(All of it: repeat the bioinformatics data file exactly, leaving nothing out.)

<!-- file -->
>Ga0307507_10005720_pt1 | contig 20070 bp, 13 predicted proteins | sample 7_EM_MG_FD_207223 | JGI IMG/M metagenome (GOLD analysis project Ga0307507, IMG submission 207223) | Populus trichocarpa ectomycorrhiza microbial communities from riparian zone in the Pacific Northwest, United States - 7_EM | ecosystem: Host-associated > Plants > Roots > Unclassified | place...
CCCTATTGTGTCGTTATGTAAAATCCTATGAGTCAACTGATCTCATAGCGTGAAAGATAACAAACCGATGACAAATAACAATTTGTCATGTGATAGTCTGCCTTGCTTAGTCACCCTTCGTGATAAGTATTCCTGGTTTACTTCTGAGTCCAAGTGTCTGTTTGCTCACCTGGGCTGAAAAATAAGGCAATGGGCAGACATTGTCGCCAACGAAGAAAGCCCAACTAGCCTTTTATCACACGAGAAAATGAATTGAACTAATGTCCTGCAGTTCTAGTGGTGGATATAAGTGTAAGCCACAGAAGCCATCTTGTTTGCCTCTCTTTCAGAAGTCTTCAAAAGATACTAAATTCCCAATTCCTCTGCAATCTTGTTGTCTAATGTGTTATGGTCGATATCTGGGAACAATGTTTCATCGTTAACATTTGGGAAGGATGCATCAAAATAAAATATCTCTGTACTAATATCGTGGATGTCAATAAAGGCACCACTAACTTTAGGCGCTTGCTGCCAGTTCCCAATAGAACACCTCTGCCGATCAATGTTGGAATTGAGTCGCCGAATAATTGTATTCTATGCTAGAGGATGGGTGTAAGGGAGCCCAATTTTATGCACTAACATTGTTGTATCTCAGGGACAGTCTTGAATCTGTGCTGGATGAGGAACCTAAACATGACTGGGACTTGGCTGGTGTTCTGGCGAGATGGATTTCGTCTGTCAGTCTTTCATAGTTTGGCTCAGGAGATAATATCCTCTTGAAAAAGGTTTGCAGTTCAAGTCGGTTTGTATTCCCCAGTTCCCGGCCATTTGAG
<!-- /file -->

>Ga0307507_10005720_pt1 | contig 20070 bp, 13 predicted proteins | sample 7_EM_MG_FD_207223 | JGI IMG/M metagenome (GOLD analysis project Ga0307507, IMG submission 207223) | Populus trichocarpa ectomycorrhiza microbial communities from riparian zone in the Pacific Northwest, United States - 7_EM | ecosystem: Host-associated > Plants > Roots > Unclassified | place...
CCCTATTGTGTCGTTATGTAAAATCCTATGAGTCAACTGATCTCATAGCGTGAAAGATAACAAACCGATGACAAATAACAATTTGTCATGTGATAGTCTGCCTTGCTTAGTCACCCTTCGTGATAAGTATTCCTGGTTTACTTCTGAGTCCAAGTGTCTGTTTGCTCACCTGGGCTGAAAAATAAGGCAATGGGCAGACATTGTCGCCAACGAAGAAAGCCCAACTAGCCTTTTATCACACGAGAAAATGAATTGAACTAATGTCCTGCAGTTCTAGTGGTGGATATAAGTGTAAGCCACAGAAGCCATCTTGTTTGCCTCTCTTTCAGAAGTCTTCAAAAGATACTAAATTCCCAATTCCTCTGCAATCTTGTTGTCTAATGTGTTATGGTCGATATCTGGGAACAATGTTTCATCGTTAACATTTGGGAAGGATGCATCAAAATAAAATATCTCTGTACTAATATCGTGGATGTCAATAAAGGCACCACTAACTTTAGGCGCTTGCTGCCAGTTCCCAATAGAACACCTCTGCCGATCAATGTTGGAATTGAGTCGCCGAATAATTGTATTCTATGCTAGAGGATGGGTGTAAGGGAGCCCAATTTTATGCACTAACATTGTTGTATCTCAGGGACAGTCTTGAATCTGTGCTGGATGAGGAACCTAAACATGACTGGGACTTGGCTGGTGTTCTGGCGAGATGGATTTCGTCTGTCAGTCTTTCATAGTTTGGCTCAGGAGATAATATCCTCTTGAAAAAGGTTTGCAGTTCAAGTCGGTTTGTATTCCCCAGTTCCCGGCCATTTGAG